“And they worshiped him and returned to Jerusalem with great joy.” Luke 24:52
To feel is such a blessing. To touch. To sense the world around us. The cool breeze blowing a lock of hair across your cheek, the hot sun radiating off the sand, slightly burning your bare feet, the icy snowflake landing on the tip of your nose and quickly melting into a small stream that drips to the ground, the soft petal of a vibrantly white daisy rubbed between your finger and thumb as you lazily pluck it from the brightly golden center, the roughness of a cat’s tongue gently brushing against your hand letting you know you are loved.
Of the original twelve, eleven remained. Eleven who had touched the Lord God Almighty. He who was dead and now lives allowed these eleven to touch His holy, wounded hands. The hands that had wholly restored them. The hands that touched a crippled man’s arm, a blind man’s eye lids, a dead girl’s hand. Hands that have touched; hands that have healed. Hands that profoundly touched the lives of the eleven. Hands that have touched your life.
As your hands clung to the rounded contours of your grandfather’s hospital bed, Jesus placed His hand on your shoulder. As you were embraced by your spouse upon learning of your job loss, Jesus also embraced you with open arms. When you felt tears of joy and pride trailing down your cheeks at the birth of your firstborn, Jesus was beaming as He patted your back.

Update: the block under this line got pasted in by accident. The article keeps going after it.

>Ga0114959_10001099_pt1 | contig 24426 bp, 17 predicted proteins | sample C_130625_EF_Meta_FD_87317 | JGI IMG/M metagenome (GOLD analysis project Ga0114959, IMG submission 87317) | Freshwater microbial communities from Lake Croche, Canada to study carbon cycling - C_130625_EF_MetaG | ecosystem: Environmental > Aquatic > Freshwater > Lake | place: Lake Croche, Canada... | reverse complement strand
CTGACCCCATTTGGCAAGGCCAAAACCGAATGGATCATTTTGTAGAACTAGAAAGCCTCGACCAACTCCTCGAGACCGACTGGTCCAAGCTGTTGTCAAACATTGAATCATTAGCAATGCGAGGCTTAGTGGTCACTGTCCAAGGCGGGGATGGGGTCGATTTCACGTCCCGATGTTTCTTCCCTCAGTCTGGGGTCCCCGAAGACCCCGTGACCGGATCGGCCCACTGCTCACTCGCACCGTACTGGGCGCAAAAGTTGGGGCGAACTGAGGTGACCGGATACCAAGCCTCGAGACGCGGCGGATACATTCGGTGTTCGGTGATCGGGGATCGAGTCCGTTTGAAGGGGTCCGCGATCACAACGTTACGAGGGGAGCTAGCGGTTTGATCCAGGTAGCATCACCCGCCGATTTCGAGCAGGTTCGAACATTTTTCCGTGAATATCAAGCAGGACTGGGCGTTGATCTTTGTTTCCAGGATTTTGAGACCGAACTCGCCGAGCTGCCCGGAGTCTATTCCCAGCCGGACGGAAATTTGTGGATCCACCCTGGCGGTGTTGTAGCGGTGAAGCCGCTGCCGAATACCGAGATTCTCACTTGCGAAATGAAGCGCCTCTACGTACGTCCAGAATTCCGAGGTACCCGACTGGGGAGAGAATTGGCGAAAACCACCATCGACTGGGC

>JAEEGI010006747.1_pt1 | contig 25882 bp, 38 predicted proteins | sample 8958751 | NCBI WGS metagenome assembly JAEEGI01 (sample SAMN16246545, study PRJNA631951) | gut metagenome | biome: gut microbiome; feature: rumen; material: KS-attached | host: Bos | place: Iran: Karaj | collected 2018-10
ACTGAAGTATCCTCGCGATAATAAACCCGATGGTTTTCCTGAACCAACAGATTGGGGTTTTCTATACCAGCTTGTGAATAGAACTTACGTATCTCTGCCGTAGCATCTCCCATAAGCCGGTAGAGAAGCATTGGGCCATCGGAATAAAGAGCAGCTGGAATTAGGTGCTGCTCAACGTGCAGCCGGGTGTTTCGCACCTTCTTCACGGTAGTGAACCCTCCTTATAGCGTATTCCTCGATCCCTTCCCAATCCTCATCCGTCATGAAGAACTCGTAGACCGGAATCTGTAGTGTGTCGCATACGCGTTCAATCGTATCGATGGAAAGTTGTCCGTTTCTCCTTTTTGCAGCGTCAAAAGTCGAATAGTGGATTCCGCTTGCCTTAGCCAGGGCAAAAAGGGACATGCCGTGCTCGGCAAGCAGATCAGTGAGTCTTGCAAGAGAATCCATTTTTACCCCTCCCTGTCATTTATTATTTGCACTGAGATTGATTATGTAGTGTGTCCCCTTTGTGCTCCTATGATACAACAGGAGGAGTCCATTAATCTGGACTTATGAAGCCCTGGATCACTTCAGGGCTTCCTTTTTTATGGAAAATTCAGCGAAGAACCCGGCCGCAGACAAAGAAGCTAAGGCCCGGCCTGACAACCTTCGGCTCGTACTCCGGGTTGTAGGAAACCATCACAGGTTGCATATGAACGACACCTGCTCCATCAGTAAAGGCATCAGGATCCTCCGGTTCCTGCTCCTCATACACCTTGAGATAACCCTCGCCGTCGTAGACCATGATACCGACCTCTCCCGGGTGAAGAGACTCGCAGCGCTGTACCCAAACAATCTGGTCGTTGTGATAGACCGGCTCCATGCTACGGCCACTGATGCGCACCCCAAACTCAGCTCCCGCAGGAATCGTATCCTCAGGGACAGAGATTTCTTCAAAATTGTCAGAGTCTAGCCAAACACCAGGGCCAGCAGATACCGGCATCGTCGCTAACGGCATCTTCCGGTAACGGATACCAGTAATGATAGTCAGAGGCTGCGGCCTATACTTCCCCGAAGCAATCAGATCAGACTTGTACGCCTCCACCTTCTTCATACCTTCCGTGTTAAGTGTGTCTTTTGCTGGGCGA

Like nobody else, Jesus accomplishes the solemn oath He has taken on your behalf. Through thick and thin, nobody else is present for us like Jesus. Armoring you against every maliciousness that comes your way, Jesus protects you with His all-powerful hands.
Like nobody else can, the Lord will reach out to touch us, formerly dead as we may be at that time, and welcome us into eternity with Him. Heaven. Like nothing we can imagine. Think of all we will touch . . . and see and smell and taste and hear! All this, our Lord has promised us as He holds us gently in the tender care of His precious hands.
“Your hand, O Lord, in days of old
Was strong to heal and save; It triumphed over ills and death,
O’er darkness and the grave.
To You they came, the blind, the mute,
The palsied and the lame,
The lepers in their misery,
The sick with fevered frame.
“Your touch then, Lord, brought life and health,
Gave speech and strength and sight;
And youth renewed and frenzy calmed
Revealed You, Lord of light.
And now, O Lord, be near to bless,
Almighty as before,
In crowded street, by beds of pain,
As by Gennes’ret’s shore.”
Your Hand, O Lord, in Days of Old (LSB, 846 v 1 & 2)